Capital Chapter Blog

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Win-Win Contract Renegotiations

By Kelly Kidwell, Burns & McDonnell

At the beginning of the COVID-19 pandemic, our household faced a dilemma - what to do about our house cleaning services. At the time, with little known about the virus or how to stop it (very few people outside of healthcare workers or contractors had face masks), having non-family members in the home was simply not an option. Yet we did not want our housekeeper to have to close up shop and pursue a different line of business to make an income. What to do in an unprecedented-in-living-memory pandemic?

Many large and small organizations are facing the same issues. Facilities Managers often find themselves at the center of the essential services discussions, providing insight on how to make efficient cuts that won’t adversely affect the operations of the facility or the mission of the organization. Although the timeline of the pandemic is unknown, and the uncertainty of possible future lockdowns remain, it is important to keep a long-term view in mind when dealing with business partners and take a win-win stance in renegotiating contracts.

Even if your contract is not set to expire for some time, many service providers in the current climate are willing to work with their clients to come to agreeable terms for both parties. There is a vested interest in workplace partners helping the entities they depend on to stay in business. However, keep in mind some partners you reach out to may have less leeway in terms of deviation from their contracts. Organizations that derive smaller profit margins and have less control over supplies or services will have a harder time modifying contracts while keeping the lights on. Distributors, small businesses, private landlords, and small contractors generally have less ability to negotiate. Instead, consider contacting larger companies, financial institutions, larger contractors, manufacturers, and direct service providers to renegotiate terms.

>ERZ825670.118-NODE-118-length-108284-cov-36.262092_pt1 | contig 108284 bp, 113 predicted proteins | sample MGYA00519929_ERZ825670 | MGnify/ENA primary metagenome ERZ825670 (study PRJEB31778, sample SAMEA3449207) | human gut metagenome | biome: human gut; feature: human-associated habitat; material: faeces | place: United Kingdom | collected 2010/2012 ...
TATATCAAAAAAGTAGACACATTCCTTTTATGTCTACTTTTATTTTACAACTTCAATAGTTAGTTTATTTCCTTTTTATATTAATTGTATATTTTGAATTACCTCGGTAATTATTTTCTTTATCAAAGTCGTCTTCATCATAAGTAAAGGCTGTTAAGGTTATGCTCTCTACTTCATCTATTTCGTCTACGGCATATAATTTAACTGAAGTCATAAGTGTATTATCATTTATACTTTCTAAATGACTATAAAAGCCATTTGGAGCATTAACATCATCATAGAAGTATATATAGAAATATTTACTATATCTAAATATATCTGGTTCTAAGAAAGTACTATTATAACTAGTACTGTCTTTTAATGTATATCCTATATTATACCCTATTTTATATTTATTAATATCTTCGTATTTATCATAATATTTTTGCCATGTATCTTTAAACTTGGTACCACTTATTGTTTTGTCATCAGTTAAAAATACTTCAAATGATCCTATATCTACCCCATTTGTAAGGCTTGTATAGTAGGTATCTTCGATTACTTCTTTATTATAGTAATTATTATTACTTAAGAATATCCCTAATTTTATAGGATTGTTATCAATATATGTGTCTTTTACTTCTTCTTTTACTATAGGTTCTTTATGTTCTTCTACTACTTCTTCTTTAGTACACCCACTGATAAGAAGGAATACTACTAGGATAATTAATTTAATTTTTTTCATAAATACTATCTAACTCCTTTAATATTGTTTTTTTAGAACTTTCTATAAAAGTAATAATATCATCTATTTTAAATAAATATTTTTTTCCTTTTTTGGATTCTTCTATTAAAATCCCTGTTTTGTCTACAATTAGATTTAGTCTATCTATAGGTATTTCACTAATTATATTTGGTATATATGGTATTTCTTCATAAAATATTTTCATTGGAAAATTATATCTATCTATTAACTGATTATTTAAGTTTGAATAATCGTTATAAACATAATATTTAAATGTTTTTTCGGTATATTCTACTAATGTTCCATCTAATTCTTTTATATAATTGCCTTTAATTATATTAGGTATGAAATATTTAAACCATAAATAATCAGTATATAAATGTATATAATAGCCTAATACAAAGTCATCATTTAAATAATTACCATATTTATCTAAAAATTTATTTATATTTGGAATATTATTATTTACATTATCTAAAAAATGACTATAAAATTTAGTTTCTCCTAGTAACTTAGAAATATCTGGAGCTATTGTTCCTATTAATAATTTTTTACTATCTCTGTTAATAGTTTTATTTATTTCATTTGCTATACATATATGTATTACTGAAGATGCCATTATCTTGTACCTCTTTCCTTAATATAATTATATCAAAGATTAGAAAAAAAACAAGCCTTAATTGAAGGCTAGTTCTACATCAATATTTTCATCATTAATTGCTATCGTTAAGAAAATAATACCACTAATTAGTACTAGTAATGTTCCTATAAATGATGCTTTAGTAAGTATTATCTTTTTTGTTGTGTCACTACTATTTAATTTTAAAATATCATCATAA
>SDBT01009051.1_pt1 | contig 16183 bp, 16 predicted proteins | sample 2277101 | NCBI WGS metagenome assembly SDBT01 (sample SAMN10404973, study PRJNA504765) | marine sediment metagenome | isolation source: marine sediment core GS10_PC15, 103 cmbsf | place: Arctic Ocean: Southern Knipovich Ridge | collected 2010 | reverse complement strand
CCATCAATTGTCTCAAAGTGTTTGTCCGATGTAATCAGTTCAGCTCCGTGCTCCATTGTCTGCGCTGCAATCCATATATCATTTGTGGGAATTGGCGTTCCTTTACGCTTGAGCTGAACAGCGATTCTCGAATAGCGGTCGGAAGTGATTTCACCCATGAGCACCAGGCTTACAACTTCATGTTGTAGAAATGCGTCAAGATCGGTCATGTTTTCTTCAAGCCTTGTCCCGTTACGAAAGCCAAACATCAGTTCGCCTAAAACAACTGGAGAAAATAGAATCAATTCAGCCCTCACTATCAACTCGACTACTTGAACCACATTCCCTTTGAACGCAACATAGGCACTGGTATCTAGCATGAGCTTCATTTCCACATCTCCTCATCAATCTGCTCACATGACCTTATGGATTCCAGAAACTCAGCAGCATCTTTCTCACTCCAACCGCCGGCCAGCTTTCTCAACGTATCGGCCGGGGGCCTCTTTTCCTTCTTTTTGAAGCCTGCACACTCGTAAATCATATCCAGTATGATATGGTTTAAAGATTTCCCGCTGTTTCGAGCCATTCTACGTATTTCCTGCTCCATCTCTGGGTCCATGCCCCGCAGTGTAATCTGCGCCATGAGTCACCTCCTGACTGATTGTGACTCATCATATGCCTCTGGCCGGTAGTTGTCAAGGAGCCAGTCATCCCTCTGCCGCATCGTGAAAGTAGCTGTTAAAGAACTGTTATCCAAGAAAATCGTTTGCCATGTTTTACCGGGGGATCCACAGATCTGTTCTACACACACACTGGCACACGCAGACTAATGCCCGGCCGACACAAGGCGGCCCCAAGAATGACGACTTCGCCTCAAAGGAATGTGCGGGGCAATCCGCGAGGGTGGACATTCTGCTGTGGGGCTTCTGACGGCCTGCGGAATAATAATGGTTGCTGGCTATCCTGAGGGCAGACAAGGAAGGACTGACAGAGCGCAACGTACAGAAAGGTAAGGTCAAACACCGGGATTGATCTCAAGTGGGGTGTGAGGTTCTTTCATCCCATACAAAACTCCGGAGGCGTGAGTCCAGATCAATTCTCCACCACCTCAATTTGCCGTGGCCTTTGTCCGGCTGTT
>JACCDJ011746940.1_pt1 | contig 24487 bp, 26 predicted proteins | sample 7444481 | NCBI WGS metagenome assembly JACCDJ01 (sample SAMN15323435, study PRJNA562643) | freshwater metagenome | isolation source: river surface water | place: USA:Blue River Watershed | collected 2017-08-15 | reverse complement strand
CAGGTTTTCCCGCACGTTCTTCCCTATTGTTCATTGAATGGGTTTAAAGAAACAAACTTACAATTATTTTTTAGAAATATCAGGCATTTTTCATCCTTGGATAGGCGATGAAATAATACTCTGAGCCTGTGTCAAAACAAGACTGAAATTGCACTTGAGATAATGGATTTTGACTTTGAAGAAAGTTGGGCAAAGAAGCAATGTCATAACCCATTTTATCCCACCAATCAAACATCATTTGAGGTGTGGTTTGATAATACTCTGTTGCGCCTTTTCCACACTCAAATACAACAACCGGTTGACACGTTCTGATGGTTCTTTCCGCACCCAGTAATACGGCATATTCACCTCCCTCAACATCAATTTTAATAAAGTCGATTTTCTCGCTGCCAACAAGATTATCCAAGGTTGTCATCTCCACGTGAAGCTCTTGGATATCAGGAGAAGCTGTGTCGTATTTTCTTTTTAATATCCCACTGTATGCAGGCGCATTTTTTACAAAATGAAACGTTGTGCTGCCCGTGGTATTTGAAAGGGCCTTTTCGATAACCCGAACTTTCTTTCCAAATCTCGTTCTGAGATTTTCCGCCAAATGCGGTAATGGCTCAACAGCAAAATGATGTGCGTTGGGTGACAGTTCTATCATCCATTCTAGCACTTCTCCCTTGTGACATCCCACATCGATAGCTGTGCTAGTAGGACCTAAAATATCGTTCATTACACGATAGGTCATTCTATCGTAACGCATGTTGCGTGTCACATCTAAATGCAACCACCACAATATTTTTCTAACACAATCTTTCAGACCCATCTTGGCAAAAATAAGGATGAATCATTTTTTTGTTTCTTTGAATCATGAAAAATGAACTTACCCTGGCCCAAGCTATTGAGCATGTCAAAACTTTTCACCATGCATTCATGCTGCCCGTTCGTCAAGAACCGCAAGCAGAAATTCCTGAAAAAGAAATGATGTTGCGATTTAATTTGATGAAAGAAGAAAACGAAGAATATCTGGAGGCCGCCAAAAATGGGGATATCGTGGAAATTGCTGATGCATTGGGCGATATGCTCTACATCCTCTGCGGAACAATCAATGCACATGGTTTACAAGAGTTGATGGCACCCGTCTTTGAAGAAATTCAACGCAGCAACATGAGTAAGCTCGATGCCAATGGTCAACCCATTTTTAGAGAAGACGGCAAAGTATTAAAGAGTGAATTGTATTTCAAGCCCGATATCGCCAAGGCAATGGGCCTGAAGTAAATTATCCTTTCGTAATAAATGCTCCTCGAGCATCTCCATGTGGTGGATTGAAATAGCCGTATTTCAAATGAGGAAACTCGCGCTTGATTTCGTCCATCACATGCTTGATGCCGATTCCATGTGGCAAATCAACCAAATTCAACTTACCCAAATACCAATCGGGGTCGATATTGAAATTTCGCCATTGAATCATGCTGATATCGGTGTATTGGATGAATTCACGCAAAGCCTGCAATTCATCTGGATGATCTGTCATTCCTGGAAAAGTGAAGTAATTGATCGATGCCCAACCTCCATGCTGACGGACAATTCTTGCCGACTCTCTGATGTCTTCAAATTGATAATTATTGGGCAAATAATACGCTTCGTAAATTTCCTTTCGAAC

After deciding which contracts to renegotiate, it comes time to lay out strategies. One common tactic is service extension—where the customer pays at the normal rate, but the provider delays current services and instead extends the payments towards future service. For example, many gyms are adding months to the end of members’ contracts while they are shut down. There are advantages to this strategy, as it keeps the service provider in business, however it may put undue burden on future service if the business is no longer able to fulfill all existing business commitments without taking on new service to maintain cash flow. Therefore, it may not be appropriate for certain types of contracts.

Another strategy is determining if services, support, equipment, or software licenses can be reduced as a way to save money. For example, there may be less demand for printing services while everyone works from home; could your facility reduce the number of leased printers without much operational impact? Retaining some services while still paying for others reduces the burden on your business partners while still utilizing their services. It is usually easy to increase those services again when the time is right.

When it does come time to sit down at the table, be sure to listen carefully to your business partners. It is likely they have problems that you are unaware of, but also just as likely they have solutions you didn’t consider. Ask if they are offering any plans to their customers to help both sides through the Pandemic. Perhaps they are able to discount a “management” or “service” fee typically required of customers. Maybe they are offering something new to provide more value (some companies started offering masks and disinfecting supplies or even disinfection services as a way to supplement their services during the Pandemic). It is important for both customer and service provider to see the other’s point of view, so they can make a fair deal that accounts for the new status quo – one of uncertainty but progressing towards recovery.

In the end, our house decided to pay our housekeeper for one month with no service, followed by two months where the services was canceled and no payment rendered (although we did tip quite a bit extra on the first cleaning post-lockdown). We are now back on a regular schedule, with social distancing and mask wearing. We couldn’t be happier that we were able to come to an agreement that suited both sides while maintaining the relationship we’ve built with a valued service provider.



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